Most of Michigans campgrounds are located on the little peninsula of land that looks like it should be part of Wisconsin. This is because that is where a majority of Michigan's National Parks are located and campgrounds generally tend to follow National Parks.
Keeweenaw National Park and Pictured Rocks National Park are both popular destinations on Michigan's northern extension that pull in a lot of tourist traffic. Both are an easy day-trip from a majority of the campgrounds that dot the peninsula between Lake Michigan and Lake Huron.
At Keeweenaw, the park serves as a commemoration of the copper mine and former industry that existed on the territory for the previous 7,000 years. Natives turned the shiny copper into tools and implements; modern day settlers set up industrial operations that made the region rich but exhausted the supply of the metal.
Pictured Rocks Park is just as it sounds, a beautiful collection of geologic formations that make for a picturesque park. Sandstone cliffs and dunes mixed in with waterfalls, all on the shore of Lake Superior makes this a classic tourist draw that have many reaching for their cameras more than once.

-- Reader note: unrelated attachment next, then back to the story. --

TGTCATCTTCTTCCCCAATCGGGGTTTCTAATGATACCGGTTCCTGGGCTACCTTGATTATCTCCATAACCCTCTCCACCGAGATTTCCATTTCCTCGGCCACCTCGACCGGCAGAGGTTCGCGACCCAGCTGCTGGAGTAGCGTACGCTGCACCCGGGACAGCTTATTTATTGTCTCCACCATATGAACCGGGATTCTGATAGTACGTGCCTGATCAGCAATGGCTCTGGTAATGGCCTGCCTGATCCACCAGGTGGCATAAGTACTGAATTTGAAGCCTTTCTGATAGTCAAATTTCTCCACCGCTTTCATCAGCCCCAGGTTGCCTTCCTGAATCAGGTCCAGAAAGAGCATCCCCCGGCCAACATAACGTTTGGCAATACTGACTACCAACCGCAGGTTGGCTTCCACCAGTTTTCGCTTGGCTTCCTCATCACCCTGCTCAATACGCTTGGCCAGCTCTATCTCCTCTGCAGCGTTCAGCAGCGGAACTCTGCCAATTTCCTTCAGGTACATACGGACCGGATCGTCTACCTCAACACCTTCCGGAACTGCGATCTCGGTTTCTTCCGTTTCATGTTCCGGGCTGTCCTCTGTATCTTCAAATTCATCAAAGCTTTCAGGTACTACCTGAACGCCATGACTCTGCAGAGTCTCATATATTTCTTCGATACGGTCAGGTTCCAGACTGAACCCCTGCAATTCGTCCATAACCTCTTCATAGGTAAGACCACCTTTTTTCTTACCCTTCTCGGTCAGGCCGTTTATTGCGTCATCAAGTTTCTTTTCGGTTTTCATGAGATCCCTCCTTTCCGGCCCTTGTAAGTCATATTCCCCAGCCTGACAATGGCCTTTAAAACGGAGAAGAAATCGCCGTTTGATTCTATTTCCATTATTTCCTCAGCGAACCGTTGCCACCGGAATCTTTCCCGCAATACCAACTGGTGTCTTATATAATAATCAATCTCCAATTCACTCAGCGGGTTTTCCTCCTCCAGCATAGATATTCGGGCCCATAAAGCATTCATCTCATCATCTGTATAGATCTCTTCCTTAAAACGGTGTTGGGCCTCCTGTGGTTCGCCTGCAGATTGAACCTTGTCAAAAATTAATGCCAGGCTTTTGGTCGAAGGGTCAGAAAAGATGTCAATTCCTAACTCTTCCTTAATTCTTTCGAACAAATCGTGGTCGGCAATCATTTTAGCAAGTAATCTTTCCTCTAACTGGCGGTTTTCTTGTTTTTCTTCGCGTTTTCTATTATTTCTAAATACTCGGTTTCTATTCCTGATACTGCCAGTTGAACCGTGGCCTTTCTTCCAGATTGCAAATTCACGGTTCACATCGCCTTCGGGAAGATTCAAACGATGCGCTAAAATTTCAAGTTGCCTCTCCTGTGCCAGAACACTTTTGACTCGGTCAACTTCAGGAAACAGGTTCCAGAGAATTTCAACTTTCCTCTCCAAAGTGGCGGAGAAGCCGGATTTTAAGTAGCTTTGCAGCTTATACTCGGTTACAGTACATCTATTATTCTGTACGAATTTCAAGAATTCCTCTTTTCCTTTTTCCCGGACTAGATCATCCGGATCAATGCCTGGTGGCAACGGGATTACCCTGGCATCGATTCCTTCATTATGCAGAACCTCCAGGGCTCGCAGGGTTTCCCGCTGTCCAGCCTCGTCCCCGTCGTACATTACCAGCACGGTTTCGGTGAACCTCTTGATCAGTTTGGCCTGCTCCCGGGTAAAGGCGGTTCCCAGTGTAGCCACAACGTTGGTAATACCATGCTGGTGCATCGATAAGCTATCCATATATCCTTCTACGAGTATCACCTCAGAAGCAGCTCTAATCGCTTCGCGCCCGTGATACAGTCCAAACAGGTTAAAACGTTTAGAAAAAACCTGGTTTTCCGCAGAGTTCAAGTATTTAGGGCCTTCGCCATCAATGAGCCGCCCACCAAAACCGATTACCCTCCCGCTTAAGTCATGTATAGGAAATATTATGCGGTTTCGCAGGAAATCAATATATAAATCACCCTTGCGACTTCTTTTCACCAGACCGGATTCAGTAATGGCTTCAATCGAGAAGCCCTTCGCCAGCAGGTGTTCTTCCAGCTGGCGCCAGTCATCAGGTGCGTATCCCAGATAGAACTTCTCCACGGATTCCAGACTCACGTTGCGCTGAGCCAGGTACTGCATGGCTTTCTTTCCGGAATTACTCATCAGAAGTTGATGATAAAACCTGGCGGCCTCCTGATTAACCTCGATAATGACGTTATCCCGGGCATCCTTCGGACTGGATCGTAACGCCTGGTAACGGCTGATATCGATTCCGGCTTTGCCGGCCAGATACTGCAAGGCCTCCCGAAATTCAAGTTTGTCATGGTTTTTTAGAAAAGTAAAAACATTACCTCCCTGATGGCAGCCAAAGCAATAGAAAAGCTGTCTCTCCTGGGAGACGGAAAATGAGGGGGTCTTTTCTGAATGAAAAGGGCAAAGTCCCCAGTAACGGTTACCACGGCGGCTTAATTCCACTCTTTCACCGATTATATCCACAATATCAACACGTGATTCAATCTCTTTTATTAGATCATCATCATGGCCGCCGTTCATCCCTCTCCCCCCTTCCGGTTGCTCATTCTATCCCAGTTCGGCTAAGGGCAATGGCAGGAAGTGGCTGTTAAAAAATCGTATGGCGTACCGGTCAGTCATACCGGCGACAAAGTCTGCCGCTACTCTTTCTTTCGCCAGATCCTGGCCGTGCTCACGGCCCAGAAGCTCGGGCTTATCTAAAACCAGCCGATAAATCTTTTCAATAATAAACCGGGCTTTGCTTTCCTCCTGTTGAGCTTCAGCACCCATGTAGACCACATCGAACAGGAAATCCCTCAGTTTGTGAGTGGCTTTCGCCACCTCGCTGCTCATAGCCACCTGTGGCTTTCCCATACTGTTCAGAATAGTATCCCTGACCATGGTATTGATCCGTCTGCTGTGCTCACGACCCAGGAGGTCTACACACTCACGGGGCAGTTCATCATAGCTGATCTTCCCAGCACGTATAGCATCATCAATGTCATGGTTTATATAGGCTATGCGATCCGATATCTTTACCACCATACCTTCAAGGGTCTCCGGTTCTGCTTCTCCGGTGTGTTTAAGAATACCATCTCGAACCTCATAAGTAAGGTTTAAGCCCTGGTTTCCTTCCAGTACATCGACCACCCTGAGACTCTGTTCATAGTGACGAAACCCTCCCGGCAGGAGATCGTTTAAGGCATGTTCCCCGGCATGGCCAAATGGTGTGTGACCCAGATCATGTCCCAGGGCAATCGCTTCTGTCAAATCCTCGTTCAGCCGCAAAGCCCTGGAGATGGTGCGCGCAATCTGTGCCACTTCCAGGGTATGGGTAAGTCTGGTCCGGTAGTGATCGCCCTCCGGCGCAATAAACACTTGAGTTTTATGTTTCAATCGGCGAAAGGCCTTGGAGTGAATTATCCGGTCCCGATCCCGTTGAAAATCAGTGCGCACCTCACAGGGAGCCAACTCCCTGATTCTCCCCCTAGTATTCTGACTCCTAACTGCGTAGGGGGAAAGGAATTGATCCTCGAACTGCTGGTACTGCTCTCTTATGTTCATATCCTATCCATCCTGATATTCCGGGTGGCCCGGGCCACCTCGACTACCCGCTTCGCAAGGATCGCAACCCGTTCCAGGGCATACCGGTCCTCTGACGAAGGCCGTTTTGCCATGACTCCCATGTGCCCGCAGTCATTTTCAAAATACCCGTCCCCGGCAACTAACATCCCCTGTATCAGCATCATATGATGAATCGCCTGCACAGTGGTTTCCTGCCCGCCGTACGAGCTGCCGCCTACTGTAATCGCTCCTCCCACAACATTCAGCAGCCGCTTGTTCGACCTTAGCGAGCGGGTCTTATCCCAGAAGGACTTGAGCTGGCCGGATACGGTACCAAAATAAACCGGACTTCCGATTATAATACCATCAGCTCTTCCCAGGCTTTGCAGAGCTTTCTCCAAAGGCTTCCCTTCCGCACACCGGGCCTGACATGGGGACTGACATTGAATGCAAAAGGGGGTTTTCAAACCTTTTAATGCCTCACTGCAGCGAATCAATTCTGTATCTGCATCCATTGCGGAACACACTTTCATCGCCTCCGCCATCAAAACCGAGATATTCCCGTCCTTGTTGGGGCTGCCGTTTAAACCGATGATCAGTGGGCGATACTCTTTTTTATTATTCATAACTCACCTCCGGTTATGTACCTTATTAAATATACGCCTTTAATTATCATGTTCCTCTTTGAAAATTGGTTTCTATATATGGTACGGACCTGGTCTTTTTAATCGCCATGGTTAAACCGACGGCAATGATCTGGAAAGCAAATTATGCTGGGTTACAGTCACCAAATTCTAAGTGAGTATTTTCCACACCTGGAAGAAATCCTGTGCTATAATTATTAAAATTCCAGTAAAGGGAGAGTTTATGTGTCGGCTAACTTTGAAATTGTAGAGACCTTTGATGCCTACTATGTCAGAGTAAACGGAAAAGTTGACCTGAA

There are several campgrounds convenient to the Pictured Rocks and Keeweenaw. Colwell Campground and Camp Seven Lake Campground both sit roughly equidistant between the two a campground anywhere on the lake will serve you well for seeing these two parks.
Michigan is known for its harsh climate, so be prepared for the weather to turn nasty if you're camping anytime other than the middle of summer. Even then, the weather coming off the lake can be unpredictable. Check the forecast and be prepared for the weather. Also check with the campground to make sure they're open for the season or they haven't shut down for the winter already if you're camping in Spring or Fall.
Michigan campgrounds can get crowded during peak times and often sell out. Eliminate the need to pull your kids out of school early to get a prime campsite by booking your spot online before you leave.